LONDON/EDINBURGH - Britain on Sunday resisted pressure to join the United States in announcing air strikes against Islamic State after the militant group beheaded David Haines, a British hostage.
Speaking after chairing a meeting of the government's emergency response committee in London, Prime Minister David Cameron said his government was battling IS on numerous fronts but was not, for now, launching air strikes.
"As this strategy intensifies we are ready to take whatever steps are necessary to deal with this threat and keep our country safe," he said in a TV statement from his office.
"Step by step, we must drive back, dismantle, and ultimately destroy ISIL (IS) and what it stands for. We will do so in a calm deliberate way, but with an iron determination."
Britain has in the past often been the first country to join US military action overseas, but war-weary public opinion, the parliament's rejection last year of air strikes on Syria, and sensitivities surrounding Scotland's independence referendum on Thursday mean Cameron is reticent this time round.
US Secretary of State John Kerry is expected to discuss the aid worker's beheading with British Foreign Secretary Philip Hammond at a meeting in Paris on Monday. "I am sure that will be a topic of discussion," one senior US State Department official said in Paris on condition of anonymity, referring to the murder.
Cameron outlined no plans to recall the parliament, which is in recess, in order to seek its authorisation for air strikes against IS, and people familiar with his thinking say he has no immediate plans to do so.
His last attempt to get the British parliament to back such air strikes, against Syria last year, failed to win the support of lawmakers.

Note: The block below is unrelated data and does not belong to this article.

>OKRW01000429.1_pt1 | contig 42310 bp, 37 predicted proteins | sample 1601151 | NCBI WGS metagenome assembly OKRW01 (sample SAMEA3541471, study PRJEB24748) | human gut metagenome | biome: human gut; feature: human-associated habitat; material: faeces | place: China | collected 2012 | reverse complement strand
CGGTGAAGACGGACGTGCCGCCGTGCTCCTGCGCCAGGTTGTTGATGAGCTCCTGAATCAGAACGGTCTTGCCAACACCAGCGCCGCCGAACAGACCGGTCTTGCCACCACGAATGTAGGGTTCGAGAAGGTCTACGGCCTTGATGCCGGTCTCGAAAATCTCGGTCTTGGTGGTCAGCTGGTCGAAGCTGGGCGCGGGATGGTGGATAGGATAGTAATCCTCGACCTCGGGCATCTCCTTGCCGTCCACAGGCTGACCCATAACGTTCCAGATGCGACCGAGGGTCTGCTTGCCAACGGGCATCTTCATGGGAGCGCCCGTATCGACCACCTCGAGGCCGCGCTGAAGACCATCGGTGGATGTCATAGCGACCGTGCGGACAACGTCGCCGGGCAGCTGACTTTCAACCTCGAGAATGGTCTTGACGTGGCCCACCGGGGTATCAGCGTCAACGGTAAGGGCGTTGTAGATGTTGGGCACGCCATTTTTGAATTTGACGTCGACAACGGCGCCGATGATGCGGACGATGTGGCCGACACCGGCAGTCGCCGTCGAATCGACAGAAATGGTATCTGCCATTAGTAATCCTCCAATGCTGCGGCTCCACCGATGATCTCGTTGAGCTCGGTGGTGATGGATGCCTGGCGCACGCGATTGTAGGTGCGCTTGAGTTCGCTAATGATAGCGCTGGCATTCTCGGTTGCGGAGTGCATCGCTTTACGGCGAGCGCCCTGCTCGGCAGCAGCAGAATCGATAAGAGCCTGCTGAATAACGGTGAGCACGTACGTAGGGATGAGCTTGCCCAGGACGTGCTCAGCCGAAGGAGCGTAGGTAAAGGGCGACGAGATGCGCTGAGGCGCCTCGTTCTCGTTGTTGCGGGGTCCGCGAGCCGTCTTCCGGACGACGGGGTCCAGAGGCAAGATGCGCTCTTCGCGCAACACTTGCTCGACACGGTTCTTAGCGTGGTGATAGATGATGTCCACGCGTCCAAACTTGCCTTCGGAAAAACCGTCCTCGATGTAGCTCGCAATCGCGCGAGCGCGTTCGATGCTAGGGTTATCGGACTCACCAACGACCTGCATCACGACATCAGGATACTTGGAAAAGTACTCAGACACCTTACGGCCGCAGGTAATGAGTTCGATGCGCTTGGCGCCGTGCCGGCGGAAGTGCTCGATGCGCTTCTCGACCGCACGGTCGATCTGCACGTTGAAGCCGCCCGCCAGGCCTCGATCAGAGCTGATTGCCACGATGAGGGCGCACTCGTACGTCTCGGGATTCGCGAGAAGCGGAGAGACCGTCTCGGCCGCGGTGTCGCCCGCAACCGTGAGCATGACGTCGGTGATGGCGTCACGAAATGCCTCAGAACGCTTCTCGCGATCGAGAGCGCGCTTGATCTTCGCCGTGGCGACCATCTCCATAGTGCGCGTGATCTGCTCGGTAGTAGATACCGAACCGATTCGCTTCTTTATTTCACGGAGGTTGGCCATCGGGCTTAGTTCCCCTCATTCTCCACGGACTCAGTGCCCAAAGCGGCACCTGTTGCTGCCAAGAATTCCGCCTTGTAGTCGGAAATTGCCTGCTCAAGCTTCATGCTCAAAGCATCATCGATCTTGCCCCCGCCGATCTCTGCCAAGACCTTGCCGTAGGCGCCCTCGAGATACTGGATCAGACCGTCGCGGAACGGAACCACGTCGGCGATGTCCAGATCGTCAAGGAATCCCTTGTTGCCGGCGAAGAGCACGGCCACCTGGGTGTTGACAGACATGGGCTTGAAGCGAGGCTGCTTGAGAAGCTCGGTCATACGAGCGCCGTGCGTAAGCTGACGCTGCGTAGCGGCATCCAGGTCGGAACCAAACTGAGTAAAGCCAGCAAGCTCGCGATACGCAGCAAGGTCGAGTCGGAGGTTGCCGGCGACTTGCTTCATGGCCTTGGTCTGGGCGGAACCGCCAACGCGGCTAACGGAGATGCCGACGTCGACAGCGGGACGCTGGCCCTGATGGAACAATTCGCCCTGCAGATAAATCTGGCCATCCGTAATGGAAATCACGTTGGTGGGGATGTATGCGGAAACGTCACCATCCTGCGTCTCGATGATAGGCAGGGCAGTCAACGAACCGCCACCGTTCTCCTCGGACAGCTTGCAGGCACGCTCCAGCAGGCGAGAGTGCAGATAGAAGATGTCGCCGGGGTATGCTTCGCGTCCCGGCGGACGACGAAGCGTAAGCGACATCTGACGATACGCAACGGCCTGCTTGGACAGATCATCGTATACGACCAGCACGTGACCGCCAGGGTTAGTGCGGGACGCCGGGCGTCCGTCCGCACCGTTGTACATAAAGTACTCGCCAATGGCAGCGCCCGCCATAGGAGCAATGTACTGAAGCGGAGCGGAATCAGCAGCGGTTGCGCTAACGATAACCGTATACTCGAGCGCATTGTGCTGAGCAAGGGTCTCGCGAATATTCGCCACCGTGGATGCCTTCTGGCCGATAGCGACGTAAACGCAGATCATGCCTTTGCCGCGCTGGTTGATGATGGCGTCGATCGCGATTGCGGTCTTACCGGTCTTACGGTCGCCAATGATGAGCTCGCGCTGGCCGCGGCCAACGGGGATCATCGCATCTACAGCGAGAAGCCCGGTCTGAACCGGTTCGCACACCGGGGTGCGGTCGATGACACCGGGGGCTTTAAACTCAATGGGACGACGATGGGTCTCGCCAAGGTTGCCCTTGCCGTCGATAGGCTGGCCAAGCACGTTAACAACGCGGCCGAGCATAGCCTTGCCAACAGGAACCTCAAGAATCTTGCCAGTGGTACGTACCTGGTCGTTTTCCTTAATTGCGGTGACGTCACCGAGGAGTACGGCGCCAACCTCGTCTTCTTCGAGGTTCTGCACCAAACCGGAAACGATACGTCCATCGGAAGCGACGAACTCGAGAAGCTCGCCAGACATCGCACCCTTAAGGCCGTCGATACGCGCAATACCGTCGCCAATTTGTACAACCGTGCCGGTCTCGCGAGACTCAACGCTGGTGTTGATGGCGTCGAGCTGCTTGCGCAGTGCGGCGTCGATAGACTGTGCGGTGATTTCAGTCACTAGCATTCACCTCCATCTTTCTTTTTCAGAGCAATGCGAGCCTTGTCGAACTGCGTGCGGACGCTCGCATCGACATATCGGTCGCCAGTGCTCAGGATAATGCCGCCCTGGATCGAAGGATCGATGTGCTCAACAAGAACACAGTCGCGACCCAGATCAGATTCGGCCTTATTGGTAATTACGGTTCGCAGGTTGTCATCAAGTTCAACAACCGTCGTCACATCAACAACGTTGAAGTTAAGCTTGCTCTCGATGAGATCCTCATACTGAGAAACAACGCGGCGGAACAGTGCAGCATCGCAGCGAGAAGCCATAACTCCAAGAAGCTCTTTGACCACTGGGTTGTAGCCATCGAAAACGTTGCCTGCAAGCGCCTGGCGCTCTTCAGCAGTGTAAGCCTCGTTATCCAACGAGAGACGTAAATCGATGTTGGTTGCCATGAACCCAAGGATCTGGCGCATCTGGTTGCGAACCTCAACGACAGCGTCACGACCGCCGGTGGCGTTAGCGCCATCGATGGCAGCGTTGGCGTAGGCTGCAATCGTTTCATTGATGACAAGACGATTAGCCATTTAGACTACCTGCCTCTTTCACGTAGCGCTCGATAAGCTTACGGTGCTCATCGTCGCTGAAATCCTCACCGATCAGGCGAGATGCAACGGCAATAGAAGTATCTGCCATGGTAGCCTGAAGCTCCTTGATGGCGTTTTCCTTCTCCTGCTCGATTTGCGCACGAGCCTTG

Video footage of the murder of Haines by IS militants fighting in Iraq and Syria means Cameron, who is also trying to persuade Scotland to reject independence in Thursday's referendum, is under pressure to get much tougher with IS.
He has said he isn't ruling out any options to degrade IS, with the exception of putting boots on the ground, but is facing increasingly loud calls from some of his own Conservative lawmakers and from former military chiefs to join the United States in launching air strikes.
With Scotland his domestic priority, he is aware that many Scots have traditionally been more sceptical of British military action overseas and that proposing air strikes now could risk alienating them before the independence vote.
Cameron, who returned to London ahead of schedule on Saturday night to chair the emergency COBR meeting, called the murder of Haines, a 44 year-old Scottish aid worker, callous and brutal, hailing the murdered man as a "British hero".
"We will hunt down those responsible and bring them to justice no matter how long it takes," he said, calling IS "the embodiment of evil".
"They are not Muslims, they are monsters," he said.